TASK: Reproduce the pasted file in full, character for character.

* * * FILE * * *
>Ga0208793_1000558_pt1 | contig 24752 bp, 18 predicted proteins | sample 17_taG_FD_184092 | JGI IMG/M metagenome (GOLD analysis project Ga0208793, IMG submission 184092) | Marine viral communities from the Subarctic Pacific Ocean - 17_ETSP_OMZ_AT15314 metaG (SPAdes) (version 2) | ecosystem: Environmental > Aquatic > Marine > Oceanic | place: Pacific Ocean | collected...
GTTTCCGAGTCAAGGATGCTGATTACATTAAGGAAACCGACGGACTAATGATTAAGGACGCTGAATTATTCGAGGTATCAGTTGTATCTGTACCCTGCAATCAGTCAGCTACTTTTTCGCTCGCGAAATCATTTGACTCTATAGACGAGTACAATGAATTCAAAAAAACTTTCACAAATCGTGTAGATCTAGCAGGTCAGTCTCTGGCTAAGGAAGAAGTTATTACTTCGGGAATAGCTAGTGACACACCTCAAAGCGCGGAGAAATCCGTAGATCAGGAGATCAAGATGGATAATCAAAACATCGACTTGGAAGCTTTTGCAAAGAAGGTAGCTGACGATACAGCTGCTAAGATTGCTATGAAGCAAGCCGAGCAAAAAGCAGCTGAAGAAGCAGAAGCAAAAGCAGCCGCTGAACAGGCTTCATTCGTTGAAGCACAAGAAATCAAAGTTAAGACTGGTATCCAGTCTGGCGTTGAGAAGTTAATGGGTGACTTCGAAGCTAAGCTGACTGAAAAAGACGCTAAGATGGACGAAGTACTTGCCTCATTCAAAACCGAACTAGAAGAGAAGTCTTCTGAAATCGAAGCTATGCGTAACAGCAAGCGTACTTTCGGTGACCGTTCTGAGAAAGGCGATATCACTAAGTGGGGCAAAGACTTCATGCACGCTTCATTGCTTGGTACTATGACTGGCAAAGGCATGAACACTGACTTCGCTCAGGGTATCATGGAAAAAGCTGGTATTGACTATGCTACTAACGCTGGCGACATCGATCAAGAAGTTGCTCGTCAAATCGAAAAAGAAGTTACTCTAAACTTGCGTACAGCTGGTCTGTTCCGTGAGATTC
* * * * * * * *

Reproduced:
>Ga0208793_1000558_pt1 | contig 24752 bp, 18 predicted proteins | sample 17_taG_FD_184092 | JGI IMG/M metagenome (GOLD analysis project Ga0208793, IMG submission 184092) | Marine viral communities from the Subarctic Pacific Ocean - 17_ETSP_OMZ_AT15314 metaG (SPAdes) (version 2) | ecosystem: Environmental > Aquatic > Marine > Oceanic | place: Pacific Ocean | collected...
GTTTCCGAGTCAAGGATGCTGATTACATTAAGGAAACCGACGGACTAATGATTAAGGACGCTGAATTATTCGAGGTATCAGTTGTATCTGTACCCTGCAATCAGTCAGCTACTTTTTCGCTCGCGAAATCATTTGACTCTATAGACGAGTACAATGAATTCAAAAAAACTTTCACAAATCGTGTAGATCTAGCAGGTCAGTCTCTGGCTAAGGAAGAAGTTATTACTTCGGGAATAGCTAGTGACACACCTCAAAGCGCGGAGAAATCCGTAGATCAGGAGATCAAGATGGATAATCAAAACATCGACTTGGAAGCTTTTGCAAAGAAGGTAGCTGACGATACAGCTGCTAAGATTGCTATGAAGCAAGCCGAGCAAAAAGCAGCTGAAGAAGCAGAAGCAAAAGCAGCCGCTGAACAGGCTTCATTCGTTGAAGCACAAGAAATCAAAGTTAAGACTGGTATCCAGTCTGGCGTTGAGAAGTTAATGGGTGACTTCGAAGCTAAGCTGACTGAAAAAGACGCTAAGATGGACGAAGTACTTGCCTCATTCAAAACCGAACTAGAAGAGAAGTCTTCTGAAATCGAAGCTATGCGTAACAGCAAGCGTACTTTCGGTGACCGTTCTGAGAAAGGCGATATCACTAAGTGGGGCAAAGACTTCATGCACGCTTCATTGCTTGGTACTATGACTGGCAAAGGCATGAACACTGACTTCGCTCAGGGTATCATGGAAAAAGCTGGTATTGACTATGCTACTAACGCTGGCGACATCGATCAAGAAGTTGCTCGTCAAATCGAAAAAGAAGTTACTCTAAACTTGCGTACAGCTGGTCTGTTCCGTGAGATTC